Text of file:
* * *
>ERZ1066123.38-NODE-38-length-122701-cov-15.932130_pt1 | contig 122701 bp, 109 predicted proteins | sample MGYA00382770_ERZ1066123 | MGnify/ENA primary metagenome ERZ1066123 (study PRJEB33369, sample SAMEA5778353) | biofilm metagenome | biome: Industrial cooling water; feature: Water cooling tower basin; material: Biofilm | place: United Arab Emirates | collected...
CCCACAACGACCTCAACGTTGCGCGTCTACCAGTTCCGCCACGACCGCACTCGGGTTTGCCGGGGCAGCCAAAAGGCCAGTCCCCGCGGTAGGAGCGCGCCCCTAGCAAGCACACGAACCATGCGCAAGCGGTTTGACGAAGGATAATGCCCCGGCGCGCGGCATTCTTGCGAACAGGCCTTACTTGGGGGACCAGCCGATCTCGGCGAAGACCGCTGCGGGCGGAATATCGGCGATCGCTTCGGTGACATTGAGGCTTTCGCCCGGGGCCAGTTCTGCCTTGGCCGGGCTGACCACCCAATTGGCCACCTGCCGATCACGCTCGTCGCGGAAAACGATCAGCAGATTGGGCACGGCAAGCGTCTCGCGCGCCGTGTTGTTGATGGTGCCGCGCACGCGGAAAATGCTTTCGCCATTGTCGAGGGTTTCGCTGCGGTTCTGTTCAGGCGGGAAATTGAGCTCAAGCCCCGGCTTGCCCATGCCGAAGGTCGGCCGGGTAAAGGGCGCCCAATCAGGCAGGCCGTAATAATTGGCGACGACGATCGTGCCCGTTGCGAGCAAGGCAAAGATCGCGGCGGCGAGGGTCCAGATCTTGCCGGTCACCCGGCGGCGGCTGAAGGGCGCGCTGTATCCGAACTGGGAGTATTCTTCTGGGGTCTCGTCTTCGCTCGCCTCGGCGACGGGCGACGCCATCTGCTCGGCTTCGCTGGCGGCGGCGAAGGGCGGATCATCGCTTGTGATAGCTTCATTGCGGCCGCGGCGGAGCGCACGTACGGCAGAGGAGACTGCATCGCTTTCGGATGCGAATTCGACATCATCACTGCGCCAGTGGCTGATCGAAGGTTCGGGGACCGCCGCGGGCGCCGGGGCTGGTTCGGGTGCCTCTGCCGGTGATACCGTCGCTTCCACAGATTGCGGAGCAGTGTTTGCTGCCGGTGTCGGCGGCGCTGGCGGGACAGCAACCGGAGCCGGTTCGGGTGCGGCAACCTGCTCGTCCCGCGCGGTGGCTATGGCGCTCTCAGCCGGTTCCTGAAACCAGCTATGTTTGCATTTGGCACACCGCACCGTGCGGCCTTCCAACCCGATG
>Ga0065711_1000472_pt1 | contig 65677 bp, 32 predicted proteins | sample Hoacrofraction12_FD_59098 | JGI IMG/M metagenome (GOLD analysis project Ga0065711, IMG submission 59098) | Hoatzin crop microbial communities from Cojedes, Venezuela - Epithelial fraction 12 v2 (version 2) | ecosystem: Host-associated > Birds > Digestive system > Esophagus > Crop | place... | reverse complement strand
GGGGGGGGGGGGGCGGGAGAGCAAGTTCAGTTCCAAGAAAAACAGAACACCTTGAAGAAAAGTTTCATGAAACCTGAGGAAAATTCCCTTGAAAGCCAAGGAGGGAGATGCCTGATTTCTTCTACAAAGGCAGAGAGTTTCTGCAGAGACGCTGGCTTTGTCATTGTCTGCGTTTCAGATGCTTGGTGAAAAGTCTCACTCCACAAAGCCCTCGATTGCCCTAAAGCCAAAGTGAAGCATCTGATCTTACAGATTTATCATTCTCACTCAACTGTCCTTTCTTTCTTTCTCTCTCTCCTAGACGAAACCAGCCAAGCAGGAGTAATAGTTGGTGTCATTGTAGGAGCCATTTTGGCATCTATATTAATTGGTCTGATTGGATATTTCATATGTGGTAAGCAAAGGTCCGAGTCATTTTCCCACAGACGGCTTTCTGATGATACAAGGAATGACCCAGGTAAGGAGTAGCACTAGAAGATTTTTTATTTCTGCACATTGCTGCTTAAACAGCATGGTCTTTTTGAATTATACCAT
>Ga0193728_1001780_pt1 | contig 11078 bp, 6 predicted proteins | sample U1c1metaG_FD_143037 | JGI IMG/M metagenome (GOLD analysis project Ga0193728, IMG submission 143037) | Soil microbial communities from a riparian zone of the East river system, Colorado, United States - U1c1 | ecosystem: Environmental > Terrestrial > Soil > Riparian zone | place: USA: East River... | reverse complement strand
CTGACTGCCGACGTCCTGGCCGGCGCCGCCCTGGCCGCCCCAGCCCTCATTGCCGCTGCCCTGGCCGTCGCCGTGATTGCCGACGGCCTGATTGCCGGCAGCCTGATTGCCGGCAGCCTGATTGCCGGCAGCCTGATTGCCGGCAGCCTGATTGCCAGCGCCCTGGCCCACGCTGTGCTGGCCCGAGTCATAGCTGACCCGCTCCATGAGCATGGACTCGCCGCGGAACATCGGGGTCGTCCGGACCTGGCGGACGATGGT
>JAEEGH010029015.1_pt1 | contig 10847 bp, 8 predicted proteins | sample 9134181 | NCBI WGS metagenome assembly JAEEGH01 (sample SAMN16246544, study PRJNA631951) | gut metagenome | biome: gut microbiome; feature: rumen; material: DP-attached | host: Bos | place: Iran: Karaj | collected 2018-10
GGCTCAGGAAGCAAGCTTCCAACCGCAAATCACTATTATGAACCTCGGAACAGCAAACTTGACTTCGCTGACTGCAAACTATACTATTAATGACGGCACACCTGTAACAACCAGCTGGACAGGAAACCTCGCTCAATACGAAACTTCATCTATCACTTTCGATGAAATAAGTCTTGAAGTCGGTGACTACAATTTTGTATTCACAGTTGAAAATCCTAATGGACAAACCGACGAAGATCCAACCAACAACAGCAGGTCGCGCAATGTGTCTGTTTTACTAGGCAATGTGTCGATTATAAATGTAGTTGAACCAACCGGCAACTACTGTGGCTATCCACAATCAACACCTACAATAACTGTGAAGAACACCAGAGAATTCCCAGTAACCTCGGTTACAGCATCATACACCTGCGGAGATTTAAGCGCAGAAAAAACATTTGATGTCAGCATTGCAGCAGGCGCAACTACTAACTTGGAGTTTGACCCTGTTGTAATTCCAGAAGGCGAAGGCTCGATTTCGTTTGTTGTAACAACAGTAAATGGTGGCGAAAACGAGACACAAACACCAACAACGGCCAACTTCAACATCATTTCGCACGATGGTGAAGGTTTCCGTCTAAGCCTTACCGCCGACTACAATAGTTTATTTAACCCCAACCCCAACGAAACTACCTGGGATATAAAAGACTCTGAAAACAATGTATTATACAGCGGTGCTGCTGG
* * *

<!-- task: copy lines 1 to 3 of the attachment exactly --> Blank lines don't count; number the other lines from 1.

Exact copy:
>ERZ1066123.38-NODE-38-length-122701-cov-15.932130_pt1 | contig 122701 bp, 109 predicted proteins | sample MGYA00382770_ERZ1066123 | MGnify/ENA primary metagenome ERZ1066123 (study PRJEB33369, sample SAMEA5778353) | biofilm metagenome | biome: Industrial cooling water; feature: Water cooling tower basin; material: Biofilm | place: United Arab Emirates | collected...
CCCACAACGACCTCAACGTTGCGCGTCTACCAGTTCCGCCACGACCGCACTCGGGTTTGCCGGGGCAGCCAAAAGGCCAGTCCCCGCGGTAGGAGCGCGCCCCTAGCAAGCACACGAACCATGCGCAAGCGGTTTGACGAAGGATAATGCCCCGGCGCGCGGCATTCTTGCGAACAGGCCTTACTTGGGGGACCAGCCGATCTCGGCGAAGACCGCTGCGGGCGGAATATCGGCGATCGCTTCGGTGACATTGAGGCTTTCGCCCGGGGCCAGTTCTGCCTTGGCCGGGCTGACCACCCAATTGGCCACCTGCCGATCACGCTCGTCGCGGAAAACGATCAGCAGATTGGGCACGGCAAGCGTCTCGCGCGCCGTGTTGTTGATGGTGCCGCGCACGCGGAAAATGCTTTCGCCATTGTCGAGGGTTTCGCTGCGGTTCTGTTCAGGCGGGAAATTGAGCTCAAGCCCCGGCTTGCCCATGCCGAAGGTCGGCCGGGTAAAGGGCGCCCAATCAGGCAGGCCGTAATAATTGGCGACGACGATCGTGCCCGTTGCGAGCAAGGCAAAGATCGCGGCGGCGAGGGTCCAGATCTTGCCGGTCACCCGGCGGCGGCTGAAGGGCGCGCTGTATCCGAACTGGGAGTATTCTTCTGGGGTCTCGTCTTCGCTCGCCTCGGCGACGGGCGACGCCATCTGCTCGGCTTCGCTGGCGGCGGCGAAGGGCGGATCATCGCTTGTGATAGCTTCATTGCGGCCGCGGCGGAGCGCACGTACGGCAGAGGAGACTGCATCGCTTTCGGATGCGAATTCGACATCATCACTGCGCCAGTGGCTGATCGAAGGTTCGGGGACCGCCGCGGGCGCCGGGGCTGGTTCGGGTGCCTCTGCCGGTGATACCGTCGCTTCCACAGATTGCGGAGCAGTGTTTGCTGCCGGTGTCGGCGGCGCTGGCGGGACAGCAACCGGAGCCGGTTCGGGTGCGGCAACCTGCTCGTCCCGCGCGGTGGCTATGGCGCTCTCAGCCGGTTCCTGAAACCAGCTATGTTTGCATTTGGCACACCGCACCGTGCGGCCTTCCAACCCGATG
>Ga0065711_1000472_pt1 | contig 65677 bp, 32 predicted proteins | sample Hoacrofraction12_FD_59098 | JGI IMG/M metagenome (GOLD analysis project Ga0065711, IMG submission 59098) | Hoatzin crop microbial communities from Cojedes, Venezuela - Epithelial fraction 12 v2 (version 2) | ecosystem: Host-associated > Birds > Digestive system > Esophagus > Crop | place... | reverse complement strand